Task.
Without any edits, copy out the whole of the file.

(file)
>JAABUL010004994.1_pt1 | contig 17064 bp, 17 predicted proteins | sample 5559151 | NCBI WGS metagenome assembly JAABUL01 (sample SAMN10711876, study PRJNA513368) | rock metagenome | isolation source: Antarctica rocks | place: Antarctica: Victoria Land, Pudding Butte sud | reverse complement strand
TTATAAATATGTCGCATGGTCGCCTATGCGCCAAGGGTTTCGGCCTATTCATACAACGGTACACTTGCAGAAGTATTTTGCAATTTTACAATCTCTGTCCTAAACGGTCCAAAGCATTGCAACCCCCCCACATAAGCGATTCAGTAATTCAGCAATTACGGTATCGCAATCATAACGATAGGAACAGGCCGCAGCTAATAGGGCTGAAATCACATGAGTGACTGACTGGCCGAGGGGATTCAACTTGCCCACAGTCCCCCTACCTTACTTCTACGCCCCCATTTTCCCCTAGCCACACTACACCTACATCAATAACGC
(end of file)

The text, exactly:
>JAABUL010004994.1_pt1 | contig 17064 bp, 17 predicted proteins | sample 5559151 | NCBI WGS metagenome assembly JAABUL01 (sample SAMN10711876, study PRJNA513368) | rock metagenome | isolation source: Antarctica rocks | place: Antarctica: Victoria Land, Pudding Butte sud | reverse complement strand
TTATAAATATGTCGCATGGTCGCCTATGCGCCAAGGGTTTCGGCCTATTCATACAACGGTACACTTGCAGAAGTATTTTGCAATTTTACAATCTCTGTCCTAAACGGTCCAAAGCATTGCAACCCCCCCACATAAGCGATTCAGTAATTCAGCAATTACGGTATCGCAATCATAACGATAGGAACAGGCCGCAGCTAATAGGGCTGAAATCACATGAGTGACTGACTGGCCGAGGGGATTCAACTTGCCCACAGTCCCCCTACCTTACTTCTACGCCCCCATTTTCCCCTAGCCACACTACACCTACATCAATAACGC